|Another reason Colorado is awesome ...||sacheson|
Apr 23, 2003 11:52 AM
|I woke up this morning with sun, rode for an hour (since I don't have a job right now), came home and got some yard work done, took the dogs for a walk and had to come back early because of the weather. Check it out ...|
|re: Another reason California is awesome ...||DougSloan|
Apr 23, 2003 1:14 PM
|doesn't do that here :-) (although you can look up in the moutains and see it -- 70 degrees here, and "chains required" 50 miles away)
|Hey I like the weather here||ColnagoFE|
Apr 23, 2003 1:54 PM
|It would get boring at 75 and no rain all the time.|
Apr 23, 2003 1:56 PM
|I hate riding the the rain and cold. I'll take "perfect" weather every day. Got 26 miles in at noon today in perfect weather.
|re: Another reason Colorado is awesome ...||Sintesi|
Apr 23, 2003 1:16 PM
|And all that snow will be gone tomorrow. I love Colorado. 70-80 degree days in January, freak storms in May (hell, sometimes June). I miss it bad.|
|re: Another reason Colorado is awesome ...||McAndrus|
Apr 23, 2003 1:42 PM
|I remember a foot-and-a-half of snow on May 9. Denver was my home for seven years and I always enjoyed the weather: hot, cold, or whatever.|
|Weather variations keep things interesting, but...||RhodyRider|
Apr 24, 2003 6:24 AM
|...how do you cope with the population density?!? Man, could those houses get any closer together! No disrespect intended, just something that jumped out at me from your pic.|
|Looks like a typical Metro Denver burbs scene to me||ColnagoFE|
Apr 24, 2003 6:58 AM
|Aurora? Rock creek? Broomfield? Just guessing. Then you have Boulder where they have strict growth control, enforced open space/greenbelt areas and nazi zoning laws. It prevents the kind of thing you see here for the most part, but makes housing prices skyrocket because there is nowhere to build.|
|similar to California, too||DougSloan|
Apr 24, 2003 7:13 AM
|Even large expensive houses here are spaced 15 feet apart on postage stamp sized lots; I'm pretty sure the footprint of my house, a 2 story, even, is larger than the remaining yard. They squeeze a lot of lots in a small area, which is good for preserving the precious ag land. You do have less privacy, though, particularly with another 2 story house right behind you. Having grown up in small town Midwest, it's a little claustrophobic, but you get used to it.
|Yep, metro-anywhere USA, I guess. Part of the reason why||RhodyRider|
Apr 24, 2003 7:30 AM
|it was so easy to leave the Chicago-area behind. Ironically, I now live in the state with the second highest population density (NJ is first), but everyone is clustered in Providence and the collar suburbs. Down south where my humble abode is, developement is very tightly controlled by the towns and a majority portion of my county retains a spacious rolling woodlands/coastal wetlands character. Hopefully forever.|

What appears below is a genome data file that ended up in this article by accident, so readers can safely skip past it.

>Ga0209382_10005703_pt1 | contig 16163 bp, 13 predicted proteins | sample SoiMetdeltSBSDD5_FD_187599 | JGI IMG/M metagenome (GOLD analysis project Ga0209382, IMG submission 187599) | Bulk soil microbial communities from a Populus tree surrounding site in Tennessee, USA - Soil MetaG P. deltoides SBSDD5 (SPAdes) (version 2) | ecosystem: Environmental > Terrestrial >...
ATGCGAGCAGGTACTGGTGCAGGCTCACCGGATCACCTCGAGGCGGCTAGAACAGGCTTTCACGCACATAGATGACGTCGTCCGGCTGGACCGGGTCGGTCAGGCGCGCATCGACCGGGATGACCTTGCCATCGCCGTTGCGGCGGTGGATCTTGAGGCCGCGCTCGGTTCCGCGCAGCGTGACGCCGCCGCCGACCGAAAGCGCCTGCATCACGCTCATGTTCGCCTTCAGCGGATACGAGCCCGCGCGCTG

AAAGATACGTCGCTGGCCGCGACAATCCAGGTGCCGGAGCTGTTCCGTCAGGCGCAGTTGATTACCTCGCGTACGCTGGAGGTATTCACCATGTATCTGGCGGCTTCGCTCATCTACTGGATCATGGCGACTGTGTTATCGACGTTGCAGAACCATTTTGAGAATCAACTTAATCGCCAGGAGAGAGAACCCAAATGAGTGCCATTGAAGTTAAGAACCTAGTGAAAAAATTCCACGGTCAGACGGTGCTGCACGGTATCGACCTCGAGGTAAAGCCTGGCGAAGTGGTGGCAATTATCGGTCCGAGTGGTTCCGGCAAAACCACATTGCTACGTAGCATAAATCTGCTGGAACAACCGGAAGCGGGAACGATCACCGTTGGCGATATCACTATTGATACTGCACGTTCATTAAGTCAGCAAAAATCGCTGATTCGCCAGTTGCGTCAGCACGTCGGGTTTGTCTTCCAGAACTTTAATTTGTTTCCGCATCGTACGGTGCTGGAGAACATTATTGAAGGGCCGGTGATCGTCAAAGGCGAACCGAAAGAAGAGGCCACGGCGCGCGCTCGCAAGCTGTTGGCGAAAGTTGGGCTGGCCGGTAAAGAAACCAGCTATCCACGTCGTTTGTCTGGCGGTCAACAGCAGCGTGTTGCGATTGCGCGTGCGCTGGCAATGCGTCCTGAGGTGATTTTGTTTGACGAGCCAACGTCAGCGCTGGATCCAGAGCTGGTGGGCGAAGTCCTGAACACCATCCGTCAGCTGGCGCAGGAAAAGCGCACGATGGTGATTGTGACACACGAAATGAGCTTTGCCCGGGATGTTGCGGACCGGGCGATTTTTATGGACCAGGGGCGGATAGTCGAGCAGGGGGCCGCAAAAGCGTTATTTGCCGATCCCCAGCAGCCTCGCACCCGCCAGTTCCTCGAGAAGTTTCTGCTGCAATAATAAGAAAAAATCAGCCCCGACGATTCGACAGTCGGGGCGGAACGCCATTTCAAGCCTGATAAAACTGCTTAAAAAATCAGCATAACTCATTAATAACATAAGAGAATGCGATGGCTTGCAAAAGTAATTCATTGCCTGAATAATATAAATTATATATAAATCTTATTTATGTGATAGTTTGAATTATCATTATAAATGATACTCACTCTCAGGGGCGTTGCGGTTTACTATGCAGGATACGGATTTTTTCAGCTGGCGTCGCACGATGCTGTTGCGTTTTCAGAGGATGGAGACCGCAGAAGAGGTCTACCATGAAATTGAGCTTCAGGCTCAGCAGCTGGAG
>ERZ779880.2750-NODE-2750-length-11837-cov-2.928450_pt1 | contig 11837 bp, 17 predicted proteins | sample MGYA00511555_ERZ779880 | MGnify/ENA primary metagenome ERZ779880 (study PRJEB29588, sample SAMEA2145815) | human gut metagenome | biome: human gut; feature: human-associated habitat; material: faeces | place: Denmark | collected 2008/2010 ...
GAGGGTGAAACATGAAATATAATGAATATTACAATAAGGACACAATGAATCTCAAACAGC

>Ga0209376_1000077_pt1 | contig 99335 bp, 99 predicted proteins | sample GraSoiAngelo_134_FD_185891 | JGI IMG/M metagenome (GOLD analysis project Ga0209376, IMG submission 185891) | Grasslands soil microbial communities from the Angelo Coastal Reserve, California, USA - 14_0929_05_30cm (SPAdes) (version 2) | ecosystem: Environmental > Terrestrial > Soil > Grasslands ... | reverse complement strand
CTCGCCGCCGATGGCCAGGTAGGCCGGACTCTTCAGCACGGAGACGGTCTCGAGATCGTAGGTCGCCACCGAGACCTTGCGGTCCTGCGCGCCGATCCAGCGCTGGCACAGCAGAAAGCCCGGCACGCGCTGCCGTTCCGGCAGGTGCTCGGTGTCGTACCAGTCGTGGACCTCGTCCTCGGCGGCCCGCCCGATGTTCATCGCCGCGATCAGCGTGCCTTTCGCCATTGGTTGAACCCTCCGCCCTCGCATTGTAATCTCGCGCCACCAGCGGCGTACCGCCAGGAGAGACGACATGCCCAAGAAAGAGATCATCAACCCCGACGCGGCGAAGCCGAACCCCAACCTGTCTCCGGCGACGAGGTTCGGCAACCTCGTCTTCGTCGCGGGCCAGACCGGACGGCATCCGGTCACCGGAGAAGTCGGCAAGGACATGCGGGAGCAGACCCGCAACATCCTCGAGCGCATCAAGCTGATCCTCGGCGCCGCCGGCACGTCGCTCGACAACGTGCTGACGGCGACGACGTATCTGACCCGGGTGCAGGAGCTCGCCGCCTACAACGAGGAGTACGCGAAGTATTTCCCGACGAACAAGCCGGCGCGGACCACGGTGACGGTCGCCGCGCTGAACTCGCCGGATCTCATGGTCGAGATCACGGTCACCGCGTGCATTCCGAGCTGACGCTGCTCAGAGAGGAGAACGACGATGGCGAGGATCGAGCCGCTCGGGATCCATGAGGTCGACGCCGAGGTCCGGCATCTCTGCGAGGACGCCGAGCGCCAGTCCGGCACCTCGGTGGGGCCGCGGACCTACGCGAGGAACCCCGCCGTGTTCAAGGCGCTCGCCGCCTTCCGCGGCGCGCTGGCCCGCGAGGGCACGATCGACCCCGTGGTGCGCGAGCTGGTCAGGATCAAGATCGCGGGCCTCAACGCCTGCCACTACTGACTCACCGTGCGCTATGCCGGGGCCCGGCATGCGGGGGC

|building restrictions stop sprawl - myth ...||sacheson|
Apr 24, 2003 9:26 AM
|Boulder was in a density hurt itself before the zero-growth initiative passed (and since has been repealed for a limited growth intiative, I think). But look at the surrounding communities - as soon as Boulder curbed growth, the regions bordering it grew obnoxiously fast and dense. There's arguably more of a negative impact to Boulder's decision (mind you, not what they had in mind) than if they had taken a more conservative route on their ideas.
Regardless, at least we don't live in the Midwest or any other boring place where we'd plan two week vacations to get what you and I have at our disposal every day ... ;-)
|Colorado development ...||sacheson|
Apr 24, 2003 9:20 AM
|I think it's safe to assume anywhere that is desireable to live is going to have a higher cost of living, and have more conjestion. No disrespect intended back, but do you live in a place everyone wants to move, and in an economy that can still support it? I'd gladly give up a little breathing room at home for the mountains any day. And, for what it's worth, if you get closer to the mountains, the houses get even closer together.
My wife and I bought into this neighborhood in our twenties (I just turned 31 last week and we've been here for a few years). It's definitely a development catering more to the first or second time home buyers ... i.e. a little more house, but not a lot of property). To the development's (and planning board's) credit, it is a neighborhood built with a "controlled density" mindset. The homes are a little closer together, but we are wrapped in over 100 acres of open space that lies a block in two directions of our place (plus two large parks in the 'hood). The thought is concentrating the number of homes allows for more non-developed land, and more biodiversity.
For those Coloradoans, it's unincorporated Douglas County ... just outside Parker.
|Good analysis, you are spot-on. Around here, it is||RhodyRider|
Apr 24, 2003 11:25 AM
|the ocean that has the pull: the closer you are to Narragansett Bay or Block Island Sound or the open Atlantic, the higher (exponentially) the housing prices climb. The mitigating factor here in New England is that it is so "old" (meaning settled so long ago), there aren't many true undeveloped areas left. What happens is, you get this fierce competition for prime real estate when it becomes available, and bidding wars ensue, and prices hit the moon. No room to build new places, but a lot of wealth has been dumped into razing old shacks and erecting trophy houses on the water. Conversely, up in the rural wooded towns away from the coast (Foster, Scituate, etc.) there are rules in place that dictate the minimum land purchase for SFH development. In Foster, for instance, you have to buy 5 acres. That keeps folks real nice & spread out.|| |